Despite the love many have for the Apple ecosystem, the time has arrived for those with different views to grouse out loud.

So what? This looks like another example of situational decision making. A deal with the Bezos bulldozer may grind slowly around and start rolling back to the digital orchard.

To sum up: High school science club are now playing Fortnite in real life or IRL. Battle royale? Yep. Those Zoomified hearings make it clear that the democratic processes generate useful information and cause an action-reaction demonstration. The game, however, is not a digital fantasy.

Stephen E Arnold, August 21, 2020

The Flywheel Thing

August 21, 2020

About a year ago, a marketing person asked me, “Why don’t you talk about the Amazon flywheel?” I replied, “Flywheel. What flywheel?” Sure, I knew about the Bezos buzzword, but that does not mean I have to use it when I write about the world’s largest online bookstore. I prefer jazzier words and phrases; for example, cat’s pajamas, wizards, and high school science club manager, etc.

Question Everything or the Strange Loop Principle” seems to come down on my side of word choice. The essay asserts:

First, let’s see how Collins himself describes what he calls the Flywheel Concept. For that, I’m going to borrow from Collins’ own Turning the Flywheel: a Monograph to Accompany Good to Great. But first, we have to discuss Collins’ word choice and the mechanics of an actual flywheel. He picks “Flywheel” for a reason: he believes flywheels accurately describe the sort of dynamics he identifies in some very successful companies that go from being average – “good” – to being leaders – “great” –.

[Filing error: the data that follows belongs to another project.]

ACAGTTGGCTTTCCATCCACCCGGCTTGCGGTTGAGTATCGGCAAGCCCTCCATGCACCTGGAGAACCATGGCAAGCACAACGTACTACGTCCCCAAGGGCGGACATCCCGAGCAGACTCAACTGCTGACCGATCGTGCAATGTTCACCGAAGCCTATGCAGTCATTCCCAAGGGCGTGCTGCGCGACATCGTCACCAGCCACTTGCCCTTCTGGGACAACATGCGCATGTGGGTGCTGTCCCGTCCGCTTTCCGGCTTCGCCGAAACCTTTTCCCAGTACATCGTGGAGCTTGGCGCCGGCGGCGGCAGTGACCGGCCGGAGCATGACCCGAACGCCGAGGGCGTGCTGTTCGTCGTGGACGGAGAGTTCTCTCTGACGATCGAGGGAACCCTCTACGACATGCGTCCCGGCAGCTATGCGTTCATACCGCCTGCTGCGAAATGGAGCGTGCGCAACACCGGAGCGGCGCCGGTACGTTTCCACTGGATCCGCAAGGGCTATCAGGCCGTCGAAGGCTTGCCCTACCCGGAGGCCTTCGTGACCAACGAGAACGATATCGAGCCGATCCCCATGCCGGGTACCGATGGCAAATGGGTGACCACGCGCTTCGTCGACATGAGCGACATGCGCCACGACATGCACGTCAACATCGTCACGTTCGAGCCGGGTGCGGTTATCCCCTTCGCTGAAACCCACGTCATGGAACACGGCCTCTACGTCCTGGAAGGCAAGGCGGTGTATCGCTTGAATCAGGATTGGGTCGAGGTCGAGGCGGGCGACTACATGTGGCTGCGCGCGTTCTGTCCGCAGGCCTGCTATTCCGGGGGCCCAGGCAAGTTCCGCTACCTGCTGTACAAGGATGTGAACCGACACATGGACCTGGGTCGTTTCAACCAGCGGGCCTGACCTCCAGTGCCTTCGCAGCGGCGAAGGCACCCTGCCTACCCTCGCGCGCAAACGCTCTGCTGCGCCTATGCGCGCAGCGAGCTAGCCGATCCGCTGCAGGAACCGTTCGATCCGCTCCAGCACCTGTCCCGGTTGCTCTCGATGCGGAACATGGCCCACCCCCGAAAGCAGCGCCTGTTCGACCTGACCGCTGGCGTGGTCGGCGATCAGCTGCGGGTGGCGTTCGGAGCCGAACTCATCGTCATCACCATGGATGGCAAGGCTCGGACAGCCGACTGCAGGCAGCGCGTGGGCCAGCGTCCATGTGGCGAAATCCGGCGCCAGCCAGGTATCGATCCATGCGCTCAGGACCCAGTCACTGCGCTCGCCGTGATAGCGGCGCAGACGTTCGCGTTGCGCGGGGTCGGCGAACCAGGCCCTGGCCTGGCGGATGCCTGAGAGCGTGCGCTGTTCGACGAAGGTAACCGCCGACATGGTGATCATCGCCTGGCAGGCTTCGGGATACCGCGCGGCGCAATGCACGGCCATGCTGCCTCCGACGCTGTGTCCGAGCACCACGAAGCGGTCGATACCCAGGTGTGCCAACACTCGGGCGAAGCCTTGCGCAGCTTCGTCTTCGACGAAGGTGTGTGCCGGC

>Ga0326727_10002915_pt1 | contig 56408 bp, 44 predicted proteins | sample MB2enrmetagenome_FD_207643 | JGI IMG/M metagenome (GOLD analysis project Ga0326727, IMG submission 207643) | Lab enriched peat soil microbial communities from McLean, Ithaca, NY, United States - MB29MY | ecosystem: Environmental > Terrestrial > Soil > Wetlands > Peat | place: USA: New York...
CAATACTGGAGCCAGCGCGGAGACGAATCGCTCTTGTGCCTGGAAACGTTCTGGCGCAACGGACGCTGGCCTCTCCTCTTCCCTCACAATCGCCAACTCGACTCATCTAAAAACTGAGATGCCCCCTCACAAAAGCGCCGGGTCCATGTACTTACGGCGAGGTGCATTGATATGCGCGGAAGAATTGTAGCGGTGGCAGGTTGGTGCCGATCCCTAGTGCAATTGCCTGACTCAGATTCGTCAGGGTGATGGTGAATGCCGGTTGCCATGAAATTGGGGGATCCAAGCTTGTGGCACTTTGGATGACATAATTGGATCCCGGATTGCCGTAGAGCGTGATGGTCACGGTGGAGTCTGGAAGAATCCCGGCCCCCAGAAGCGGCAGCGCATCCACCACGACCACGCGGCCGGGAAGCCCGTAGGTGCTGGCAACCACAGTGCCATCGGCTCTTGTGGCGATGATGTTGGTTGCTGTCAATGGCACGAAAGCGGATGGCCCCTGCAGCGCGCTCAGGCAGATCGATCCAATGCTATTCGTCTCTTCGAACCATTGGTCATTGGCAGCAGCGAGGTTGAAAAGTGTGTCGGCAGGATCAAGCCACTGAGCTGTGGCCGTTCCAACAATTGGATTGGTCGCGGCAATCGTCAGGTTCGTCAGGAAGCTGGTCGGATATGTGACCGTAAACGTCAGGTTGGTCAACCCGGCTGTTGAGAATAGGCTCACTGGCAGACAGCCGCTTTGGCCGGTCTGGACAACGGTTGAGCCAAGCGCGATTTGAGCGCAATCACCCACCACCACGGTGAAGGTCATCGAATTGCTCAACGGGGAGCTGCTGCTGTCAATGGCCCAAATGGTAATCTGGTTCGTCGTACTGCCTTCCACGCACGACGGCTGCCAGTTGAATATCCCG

Now the flywheel in business:

So whatever Collins wants us to understand about great businesses, he thinks a flywheel is a good shortcut to get there.

The there is growth, maybe exponential growth. One problem:

Therefore, flywheels are great at describing something that holds a lot of momentum, but not something that behaves exponentially, or that self-reinforces itself.

Now Amazon:

I think Amazon is a great example of something I can’t quite point at but that seems to reinforce itself (I have no evidence that it’s exponential in any way. Just that it seems to go on and on forever without the need for more energy). As it sells more, it’s able to sell cheaper, which leads it to sell more, which leads it to be able to sell cheaper, and on and on. Businesses that find such self-reinforcing “mechanics” have something strong going for them.

The bottom line:

Here’s this guy who’s arguably the new Peter Drucker, revered by entrepreneurs, world leaders and executives alike, not only basing a huge part of his knowledge production on a shaky concept that’s named and explained with a shaky mix of words and examples applying it all in a very shaky way to his own life.

Yep, imagine that. Management thinking which is shaky. Nope, no flywheels for me.

Stephen E Arnold, August 20, 2020